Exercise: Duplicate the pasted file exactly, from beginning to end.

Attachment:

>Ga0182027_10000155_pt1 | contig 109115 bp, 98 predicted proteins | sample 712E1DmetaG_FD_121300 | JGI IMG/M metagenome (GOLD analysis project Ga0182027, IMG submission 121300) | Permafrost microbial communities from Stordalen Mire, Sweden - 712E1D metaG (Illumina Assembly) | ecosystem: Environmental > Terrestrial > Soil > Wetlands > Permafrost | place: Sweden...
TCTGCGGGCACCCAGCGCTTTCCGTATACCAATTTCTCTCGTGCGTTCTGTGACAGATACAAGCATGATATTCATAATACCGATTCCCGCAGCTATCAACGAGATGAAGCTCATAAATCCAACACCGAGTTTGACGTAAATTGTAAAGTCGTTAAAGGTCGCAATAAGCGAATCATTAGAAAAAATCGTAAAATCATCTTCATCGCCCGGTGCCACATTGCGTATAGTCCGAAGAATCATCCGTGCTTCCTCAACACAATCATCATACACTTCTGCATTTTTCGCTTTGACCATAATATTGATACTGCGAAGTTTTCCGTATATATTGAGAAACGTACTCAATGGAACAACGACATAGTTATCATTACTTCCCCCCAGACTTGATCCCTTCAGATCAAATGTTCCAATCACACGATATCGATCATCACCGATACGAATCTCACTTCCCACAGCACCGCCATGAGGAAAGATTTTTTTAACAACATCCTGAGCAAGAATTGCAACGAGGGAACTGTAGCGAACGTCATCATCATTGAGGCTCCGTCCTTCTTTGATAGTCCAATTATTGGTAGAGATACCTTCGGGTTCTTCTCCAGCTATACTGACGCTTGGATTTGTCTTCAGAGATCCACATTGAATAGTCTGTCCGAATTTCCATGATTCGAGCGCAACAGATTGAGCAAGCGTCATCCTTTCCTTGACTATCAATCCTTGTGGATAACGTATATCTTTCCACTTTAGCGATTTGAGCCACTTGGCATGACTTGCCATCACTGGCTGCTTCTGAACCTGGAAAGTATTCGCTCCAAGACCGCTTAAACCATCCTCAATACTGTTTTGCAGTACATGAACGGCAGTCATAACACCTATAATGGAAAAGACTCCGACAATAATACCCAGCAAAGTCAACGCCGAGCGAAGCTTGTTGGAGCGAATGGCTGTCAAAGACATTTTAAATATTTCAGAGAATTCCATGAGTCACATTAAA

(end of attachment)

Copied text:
>Ga0182027_10000155_pt1 | contig 109115 bp, 98 predicted proteins | sample 712E1DmetaG_FD_121300 | JGI IMG/M metagenome (GOLD analysis project Ga0182027, IMG submission 121300) | Permafrost microbial communities from Stordalen Mire, Sweden - 712E1D metaG (Illumina Assembly) | ecosystem: Environmental > Terrestrial > Soil > Wetlands > Permafrost | place: Sweden...
TCTGCGGGCACCCAGCGCTTTCCGTATACCAATTTCTCTCGTGCGTTCTGTGACAGATACAAGCATGATATTCATAATACCGATTCCCGCAGCTATCAACGAGATGAAGCTCATAAATCCAACACCGAGTTTGACGTAAATTGTAAAGTCGTTAAAGGTCGCAATAAGCGAATCATTAGAAAAAATCGTAAAATCATCTTCATCGCCCGGTGCCACATTGCGTATAGTCCGAAGAATCATCCGTGCTTCCTCAACACAATCATCATACACTTCTGCATTTTTCGCTTTGACCATAATATTGATACTGCGAAGTTTTCCGTATATATTGAGAAACGTACTCAATGGAACAACGACATAGTTATCATTACTTCCCCCCAGACTTGATCCCTTCAGATCAAATGTTCCAATCACACGATATCGATCATCACCGATACGAATCTCACTTCCCACAGCACCGCCATGAGGAAAGATTTTTTTAACAACATCCTGAGCAAGAATTGCAACGAGGGAACTGTAGCGAACGTCATCATCATTGAGGCTCCGTCCTTCTTTGATAGTCCAATTATTGGTAGAGATACCTTCGGGTTCTTCTCCAGCTATACTGACGCTTGGATTTGTCTTCAGAGATCCACATTGAATAGTCTGTCCGAATTTCCATGATTCGAGCGCAACAGATTGAGCAAGCGTCATCCTTTCCTTGACTATCAATCCTTGTGGATAACGTATATCTTTCCACTTTAGCGATTTGAGCCACTTGGCATGACTTGCCATCACTGGCTGCTTCTGAACCTGGAAAGTATTCGCTCCAAGACCGCTTAAACCATCCTCAATACTGTTTTGCAGTACATGAACGGCAGTCATAACACCTATAATGGAAAAGACTCCGACAATAATACCCAGCAAAGTCAACGCCGAGCGAAGCTTGTTGGAGCGAATGGCTGTCAAAGACATTTTAAATATTTCAGAGAATTCCATGAGTCACATTAAA